In exchange, the Islamic Republic will get a relaxation of the financial sanctions that have been crippling its economy.
The announcement that Iran and six world powers had agreed on the plan for implementing an interim agreement came first from Iranian officials and was later confirmed elsewhere. Some U.S. lawmakers have been leery of the agreement, calling for tougher sanctions against Iran, rather than any loosening of controls.
Iran's official IRNA news agency on Sunday quoted Iranian Deputy Foreign Minister Abbas Araghchi as saying the deal, which sets the terms of a landmark agreement reached in November, would take effect from Jan. 20. IRNA said Iran will grant the United Nations' watchdog — the International Atomic Energy Agency — access to its nuclear facilities and its centrifuge production lines to confirm it is complying with terms of the deal.
Araghchi later told state television that some $4.2 billion in seized oil revenue would be released under the deal. Senior officials in President Barack Obama's administration put the total relief figure at $7 billion.
In a statement, Obama welcomed the deal, saying it "will advance our goal of preventing Iran from obtaining a nuclear weapon."
"I have no illusions about how hard it will be to achieve this objective, but for the sake of our national security and the peace and security of the world, now is the time to give diplomacy a chance to succeed," Obama said.
Under the November agreement, Iran agreed to limit its uranium enrichment to 5 per cent — the grade commonly used to power reactors. The deal also commits Iran to stop producing 20 per cent enriched uranium — which is only a technical step away from weapons-grade material — and to neutralize its 20 per cent stockpile over the six months.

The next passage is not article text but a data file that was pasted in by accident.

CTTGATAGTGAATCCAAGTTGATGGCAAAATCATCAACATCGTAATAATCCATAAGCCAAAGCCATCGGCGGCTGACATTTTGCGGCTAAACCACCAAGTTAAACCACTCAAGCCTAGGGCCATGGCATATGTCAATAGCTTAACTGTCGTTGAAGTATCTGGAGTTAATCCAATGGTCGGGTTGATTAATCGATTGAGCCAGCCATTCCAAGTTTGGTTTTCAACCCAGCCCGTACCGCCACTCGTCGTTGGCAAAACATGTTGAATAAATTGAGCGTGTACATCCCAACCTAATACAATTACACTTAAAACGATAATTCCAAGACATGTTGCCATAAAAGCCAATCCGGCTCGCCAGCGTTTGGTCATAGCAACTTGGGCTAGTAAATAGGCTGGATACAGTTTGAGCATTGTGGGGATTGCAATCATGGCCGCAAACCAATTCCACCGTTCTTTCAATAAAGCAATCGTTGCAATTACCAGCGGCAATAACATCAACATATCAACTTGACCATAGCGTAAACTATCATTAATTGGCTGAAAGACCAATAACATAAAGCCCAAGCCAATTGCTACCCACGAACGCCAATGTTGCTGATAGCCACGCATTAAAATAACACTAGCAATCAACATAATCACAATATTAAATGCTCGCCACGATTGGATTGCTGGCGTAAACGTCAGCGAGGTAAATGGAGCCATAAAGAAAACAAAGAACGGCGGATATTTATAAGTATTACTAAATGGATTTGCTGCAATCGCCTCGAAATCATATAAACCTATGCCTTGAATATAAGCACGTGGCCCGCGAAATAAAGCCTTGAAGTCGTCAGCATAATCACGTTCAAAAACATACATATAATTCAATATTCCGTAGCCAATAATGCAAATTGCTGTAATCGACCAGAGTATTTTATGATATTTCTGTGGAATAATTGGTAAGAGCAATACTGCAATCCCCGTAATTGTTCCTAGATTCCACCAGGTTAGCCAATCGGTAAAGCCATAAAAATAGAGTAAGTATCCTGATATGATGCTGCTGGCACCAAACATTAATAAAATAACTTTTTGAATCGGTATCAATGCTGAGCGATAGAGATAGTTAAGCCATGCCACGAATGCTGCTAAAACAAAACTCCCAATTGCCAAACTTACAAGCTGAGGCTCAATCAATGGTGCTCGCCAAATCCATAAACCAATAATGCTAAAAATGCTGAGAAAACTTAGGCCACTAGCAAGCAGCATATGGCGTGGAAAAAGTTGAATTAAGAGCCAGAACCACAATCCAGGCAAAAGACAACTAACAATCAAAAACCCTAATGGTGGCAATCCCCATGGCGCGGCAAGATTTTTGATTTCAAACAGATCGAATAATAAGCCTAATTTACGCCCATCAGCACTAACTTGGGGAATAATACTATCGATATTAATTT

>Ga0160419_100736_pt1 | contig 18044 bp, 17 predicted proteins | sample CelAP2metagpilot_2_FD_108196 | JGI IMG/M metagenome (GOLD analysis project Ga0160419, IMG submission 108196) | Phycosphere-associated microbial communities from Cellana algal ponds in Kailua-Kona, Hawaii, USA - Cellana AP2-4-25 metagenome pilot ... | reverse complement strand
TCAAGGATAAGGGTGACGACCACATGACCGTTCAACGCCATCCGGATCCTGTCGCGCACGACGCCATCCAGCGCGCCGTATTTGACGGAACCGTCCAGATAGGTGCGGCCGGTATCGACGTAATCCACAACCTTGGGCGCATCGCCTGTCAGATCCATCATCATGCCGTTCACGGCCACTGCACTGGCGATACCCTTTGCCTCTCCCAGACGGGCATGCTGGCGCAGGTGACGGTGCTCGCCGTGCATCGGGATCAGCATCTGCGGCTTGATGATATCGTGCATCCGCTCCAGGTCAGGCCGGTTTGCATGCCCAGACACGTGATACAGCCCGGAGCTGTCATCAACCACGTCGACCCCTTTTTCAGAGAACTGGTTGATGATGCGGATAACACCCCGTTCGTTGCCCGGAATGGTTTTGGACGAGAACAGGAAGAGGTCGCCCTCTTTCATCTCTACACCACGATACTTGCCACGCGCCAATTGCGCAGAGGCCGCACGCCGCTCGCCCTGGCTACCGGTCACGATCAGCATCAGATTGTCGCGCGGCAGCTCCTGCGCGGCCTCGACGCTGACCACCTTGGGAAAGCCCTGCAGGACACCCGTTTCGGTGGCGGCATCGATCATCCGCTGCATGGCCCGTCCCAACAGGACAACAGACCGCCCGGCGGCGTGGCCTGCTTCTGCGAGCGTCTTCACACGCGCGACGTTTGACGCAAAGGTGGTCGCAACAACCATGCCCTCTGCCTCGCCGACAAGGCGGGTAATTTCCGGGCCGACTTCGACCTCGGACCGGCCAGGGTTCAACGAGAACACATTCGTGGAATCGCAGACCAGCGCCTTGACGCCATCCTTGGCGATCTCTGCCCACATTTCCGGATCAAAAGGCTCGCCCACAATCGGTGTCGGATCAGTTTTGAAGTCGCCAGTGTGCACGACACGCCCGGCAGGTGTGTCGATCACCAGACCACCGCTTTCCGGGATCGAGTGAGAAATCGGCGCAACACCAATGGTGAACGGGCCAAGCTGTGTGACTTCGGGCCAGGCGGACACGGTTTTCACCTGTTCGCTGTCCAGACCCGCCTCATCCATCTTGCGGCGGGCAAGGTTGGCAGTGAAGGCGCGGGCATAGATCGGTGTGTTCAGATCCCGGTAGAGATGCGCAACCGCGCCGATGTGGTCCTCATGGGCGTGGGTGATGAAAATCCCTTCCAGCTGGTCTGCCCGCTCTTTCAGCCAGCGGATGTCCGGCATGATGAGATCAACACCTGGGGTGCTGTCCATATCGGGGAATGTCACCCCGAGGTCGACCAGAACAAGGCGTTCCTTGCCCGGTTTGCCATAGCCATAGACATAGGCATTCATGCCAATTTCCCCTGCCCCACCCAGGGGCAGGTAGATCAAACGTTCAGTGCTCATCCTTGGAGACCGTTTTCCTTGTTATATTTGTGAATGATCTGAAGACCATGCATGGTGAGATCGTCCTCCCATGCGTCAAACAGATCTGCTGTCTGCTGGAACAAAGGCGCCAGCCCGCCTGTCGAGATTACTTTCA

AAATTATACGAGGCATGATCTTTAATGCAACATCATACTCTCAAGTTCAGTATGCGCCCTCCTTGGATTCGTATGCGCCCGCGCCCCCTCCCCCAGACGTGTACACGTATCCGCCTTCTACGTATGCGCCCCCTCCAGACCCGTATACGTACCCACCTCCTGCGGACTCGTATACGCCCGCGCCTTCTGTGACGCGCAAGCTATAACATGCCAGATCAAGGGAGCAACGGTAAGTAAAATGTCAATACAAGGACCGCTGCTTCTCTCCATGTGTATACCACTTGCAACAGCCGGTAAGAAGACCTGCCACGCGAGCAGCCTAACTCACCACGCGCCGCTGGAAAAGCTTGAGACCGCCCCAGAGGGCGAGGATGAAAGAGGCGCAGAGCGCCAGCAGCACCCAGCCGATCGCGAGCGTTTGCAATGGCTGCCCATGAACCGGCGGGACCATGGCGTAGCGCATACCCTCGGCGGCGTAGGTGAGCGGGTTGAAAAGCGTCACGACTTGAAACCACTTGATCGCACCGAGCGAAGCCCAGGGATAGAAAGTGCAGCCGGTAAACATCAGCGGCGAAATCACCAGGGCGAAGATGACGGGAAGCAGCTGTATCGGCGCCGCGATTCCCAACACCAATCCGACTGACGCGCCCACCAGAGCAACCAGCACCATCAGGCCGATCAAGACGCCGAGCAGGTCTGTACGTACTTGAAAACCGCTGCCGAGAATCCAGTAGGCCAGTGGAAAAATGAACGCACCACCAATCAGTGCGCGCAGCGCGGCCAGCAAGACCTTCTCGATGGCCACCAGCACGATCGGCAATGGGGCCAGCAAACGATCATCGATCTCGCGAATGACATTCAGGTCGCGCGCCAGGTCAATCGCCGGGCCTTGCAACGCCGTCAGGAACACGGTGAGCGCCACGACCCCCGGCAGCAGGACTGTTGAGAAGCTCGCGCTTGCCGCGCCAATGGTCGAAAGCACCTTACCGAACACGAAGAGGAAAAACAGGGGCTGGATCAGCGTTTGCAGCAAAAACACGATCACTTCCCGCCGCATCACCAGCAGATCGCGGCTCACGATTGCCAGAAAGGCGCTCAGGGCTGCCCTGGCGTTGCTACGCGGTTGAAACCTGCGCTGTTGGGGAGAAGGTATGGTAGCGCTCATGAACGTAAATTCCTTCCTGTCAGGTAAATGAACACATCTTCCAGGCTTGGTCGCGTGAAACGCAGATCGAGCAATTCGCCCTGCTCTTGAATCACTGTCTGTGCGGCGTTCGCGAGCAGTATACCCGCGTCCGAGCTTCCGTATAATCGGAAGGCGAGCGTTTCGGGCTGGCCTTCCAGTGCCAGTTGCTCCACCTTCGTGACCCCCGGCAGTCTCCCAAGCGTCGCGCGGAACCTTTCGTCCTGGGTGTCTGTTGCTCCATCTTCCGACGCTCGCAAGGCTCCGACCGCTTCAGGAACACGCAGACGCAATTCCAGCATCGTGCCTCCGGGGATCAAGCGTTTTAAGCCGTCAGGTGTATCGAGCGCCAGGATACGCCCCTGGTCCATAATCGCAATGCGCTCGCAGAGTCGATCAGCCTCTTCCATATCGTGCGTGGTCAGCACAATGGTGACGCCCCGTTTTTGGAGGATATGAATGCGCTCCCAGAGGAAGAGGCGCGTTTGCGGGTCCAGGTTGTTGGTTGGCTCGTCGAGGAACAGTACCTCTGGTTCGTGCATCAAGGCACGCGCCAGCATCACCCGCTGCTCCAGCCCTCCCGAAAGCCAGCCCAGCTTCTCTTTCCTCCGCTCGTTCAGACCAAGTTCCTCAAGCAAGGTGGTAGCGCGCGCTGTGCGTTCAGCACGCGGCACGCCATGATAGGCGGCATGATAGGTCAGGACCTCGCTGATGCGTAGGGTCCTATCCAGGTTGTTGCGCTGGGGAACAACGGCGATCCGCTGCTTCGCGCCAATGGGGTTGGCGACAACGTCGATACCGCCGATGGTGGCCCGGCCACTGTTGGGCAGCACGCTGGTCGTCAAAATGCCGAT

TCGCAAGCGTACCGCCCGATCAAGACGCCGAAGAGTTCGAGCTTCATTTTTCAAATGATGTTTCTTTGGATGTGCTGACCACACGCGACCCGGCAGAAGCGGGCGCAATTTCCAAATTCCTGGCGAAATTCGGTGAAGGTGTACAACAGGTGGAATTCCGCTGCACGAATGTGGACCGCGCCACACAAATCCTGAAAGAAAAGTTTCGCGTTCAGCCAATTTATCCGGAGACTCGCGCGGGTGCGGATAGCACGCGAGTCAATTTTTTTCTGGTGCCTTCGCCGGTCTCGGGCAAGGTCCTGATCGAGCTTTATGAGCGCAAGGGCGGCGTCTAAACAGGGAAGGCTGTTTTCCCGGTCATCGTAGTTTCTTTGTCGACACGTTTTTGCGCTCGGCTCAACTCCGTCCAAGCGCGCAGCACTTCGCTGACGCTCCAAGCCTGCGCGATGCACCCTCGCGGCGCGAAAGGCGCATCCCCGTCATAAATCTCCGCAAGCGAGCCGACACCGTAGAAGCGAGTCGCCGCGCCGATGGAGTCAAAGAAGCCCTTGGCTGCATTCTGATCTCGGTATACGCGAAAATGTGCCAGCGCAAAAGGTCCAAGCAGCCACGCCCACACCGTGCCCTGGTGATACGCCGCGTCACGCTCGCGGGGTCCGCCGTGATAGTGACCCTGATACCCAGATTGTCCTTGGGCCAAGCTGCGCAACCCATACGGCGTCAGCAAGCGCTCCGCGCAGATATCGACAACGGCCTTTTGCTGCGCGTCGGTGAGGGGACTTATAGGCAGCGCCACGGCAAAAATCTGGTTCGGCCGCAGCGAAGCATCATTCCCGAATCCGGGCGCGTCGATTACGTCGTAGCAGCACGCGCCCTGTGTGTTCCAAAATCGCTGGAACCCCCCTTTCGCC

In exchange, economic sanctions Iran faces would be eased for six months. During that time, the so-called P5+1 world powers — Britain, China, France, Germany, Russia and the United States — would continue negotiations with Iran on a permanent deal.
The West fears Iran's nuclear program could allow it to build a nuclear bomb. Iran says its program is for peaceful purposes, such as medical research and power generation. Iran's semi-official ISNA news agency reported Sunday that under the terms of the deal, Iran will guarantee that it won't try to attain nuclear arms "under any circumstance." However, Araghchi stressed Iran could resume production of 20 per cent uranium in "one day" if it chose.
The senior U.S. officials said U.N. inspectors would have daily access to Iranian nuclear sites and would make monthly reports. Iran will dilute half of its nuclear material during the first three months of the agreement, the officials said, and all of it by the end of the agreement.
In exchange, Iran would have access to parts for its civilian aviation and automotive industries. Iran also would be allowed to import and export gold, as well as export petrochemicals, the officials said. The deal also gives Iran access to international humanitarian and medical supplies, though Iran still could not use U.S. banks and the majority of sanctions would remain in place, they said.